In September 2023, China’s central bank, the People’s Bank of China, added 840,000 ounces of gold to its reserves. This marked the 11th consecutive month that the central bank has increased its store of physical gold.
China is far from alone. Central banks around the world have been purchasing massive quantities of gold fairly consistently for some time, with demand breaking records in 2022 according to the World Gold Council.
If we examine why demand for physical gold is so high among the nations of the world, we may find information that we can apply to our own diversification strategies.
Central banks have been consistently buying large amounts of gold.
Central Banks around the world made net purchases of 387 metric tons of gold in the first half of 2023, according to State Street Global Advisors, the world’s fourth-largest asset manager. The company also reports that central banks purchased a record 1,083 tons of gold last year.
And once banks buy this gold, their tendency is to hold onto it. According to the World Gold Council, central banks own one fifth of the gold that has ever been mined as of 2023.
According to one strategist, central banks are likely to continue their buying spree.
In a world filled with economic and geopolitical uncertainty, I believe one reason central banks are flocking to physical gold is for its historic use as a hedge against volatility. Maxwell Gold, head of gold strategy at State Street, has pointed out additional benefits of holding physical gold for central banks.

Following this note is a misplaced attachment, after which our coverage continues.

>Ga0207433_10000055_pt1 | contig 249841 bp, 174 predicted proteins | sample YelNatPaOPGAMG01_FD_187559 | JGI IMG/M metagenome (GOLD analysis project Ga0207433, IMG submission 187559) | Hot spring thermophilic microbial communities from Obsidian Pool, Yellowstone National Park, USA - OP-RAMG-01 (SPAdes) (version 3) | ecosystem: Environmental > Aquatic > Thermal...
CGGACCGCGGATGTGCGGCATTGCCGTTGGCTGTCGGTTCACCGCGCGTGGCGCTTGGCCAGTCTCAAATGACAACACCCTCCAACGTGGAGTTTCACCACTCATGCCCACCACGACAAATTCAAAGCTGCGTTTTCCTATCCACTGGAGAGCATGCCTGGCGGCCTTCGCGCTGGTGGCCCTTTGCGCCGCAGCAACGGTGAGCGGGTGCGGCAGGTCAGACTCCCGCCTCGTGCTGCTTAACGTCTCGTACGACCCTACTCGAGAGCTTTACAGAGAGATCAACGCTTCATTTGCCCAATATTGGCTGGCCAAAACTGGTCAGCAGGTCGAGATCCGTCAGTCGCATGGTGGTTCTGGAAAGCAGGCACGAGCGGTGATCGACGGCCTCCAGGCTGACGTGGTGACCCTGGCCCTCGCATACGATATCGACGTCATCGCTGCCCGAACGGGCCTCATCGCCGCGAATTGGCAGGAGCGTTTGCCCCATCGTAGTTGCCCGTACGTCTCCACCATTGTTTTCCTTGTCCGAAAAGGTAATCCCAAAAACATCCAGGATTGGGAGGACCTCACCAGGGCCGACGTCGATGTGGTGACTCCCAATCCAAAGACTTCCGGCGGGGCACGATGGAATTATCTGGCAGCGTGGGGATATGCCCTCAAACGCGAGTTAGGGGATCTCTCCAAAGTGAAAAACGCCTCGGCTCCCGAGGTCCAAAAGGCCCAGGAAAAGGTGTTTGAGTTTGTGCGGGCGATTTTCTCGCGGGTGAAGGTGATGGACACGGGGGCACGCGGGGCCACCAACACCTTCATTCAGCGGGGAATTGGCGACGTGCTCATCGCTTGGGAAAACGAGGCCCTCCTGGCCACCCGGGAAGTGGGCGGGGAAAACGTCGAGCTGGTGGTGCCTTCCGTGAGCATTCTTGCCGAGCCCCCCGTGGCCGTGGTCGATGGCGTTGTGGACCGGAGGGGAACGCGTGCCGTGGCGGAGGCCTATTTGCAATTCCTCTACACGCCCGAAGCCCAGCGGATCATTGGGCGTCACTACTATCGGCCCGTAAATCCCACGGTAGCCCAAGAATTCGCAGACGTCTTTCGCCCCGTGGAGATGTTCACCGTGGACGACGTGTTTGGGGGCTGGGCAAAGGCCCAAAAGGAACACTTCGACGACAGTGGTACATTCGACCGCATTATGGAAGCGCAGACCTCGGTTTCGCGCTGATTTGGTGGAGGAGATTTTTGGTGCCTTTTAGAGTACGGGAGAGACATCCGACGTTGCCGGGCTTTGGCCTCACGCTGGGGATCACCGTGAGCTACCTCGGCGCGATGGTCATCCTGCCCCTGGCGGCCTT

In a recent note, Gold wrote, “The reasons driving central bank gold purchases—to diversify their reserves, improve their balance sheets, and gain liquidity from an asset without credit risk—likely won’t change given today’s increasing economic and geopolitical risks.”
Physical gold is often viewed as a safe-haven asset, one central banks and consumers alike often rely on during times of volatility and turmoil. As this strategist points out, gold is also often used to help provide additional liquidity because gold is bought and sold around the world and does not carry any third-party risk.
Bonds, for example, require that the issuer be able to pay back the note’s amount and required interest, thereby creating credit risk, or risk of nonpayment. But unlike bonds, gold is not at risk of losing its liquidity if its issuing nation defaults on its debt.
Lastly, central banks may also be increasing their demand for gold based on the asset’s growth potential, which could serve to further expand their overall holdings.
Consumers may benefit from thinking like central banks.
Although there are obvious differences between the way central banks and consumers might handle their portfolios, some key similarities may also prove to be beneficial.
For example, I also want to diversify my assets and increase my protection from volatility, but want to maintain a certain level of liquidity in my holdings as well. This is why, like central banks, I prize having physical gold as part of my portfolio and consider it a key element in creating long-term growth and stability.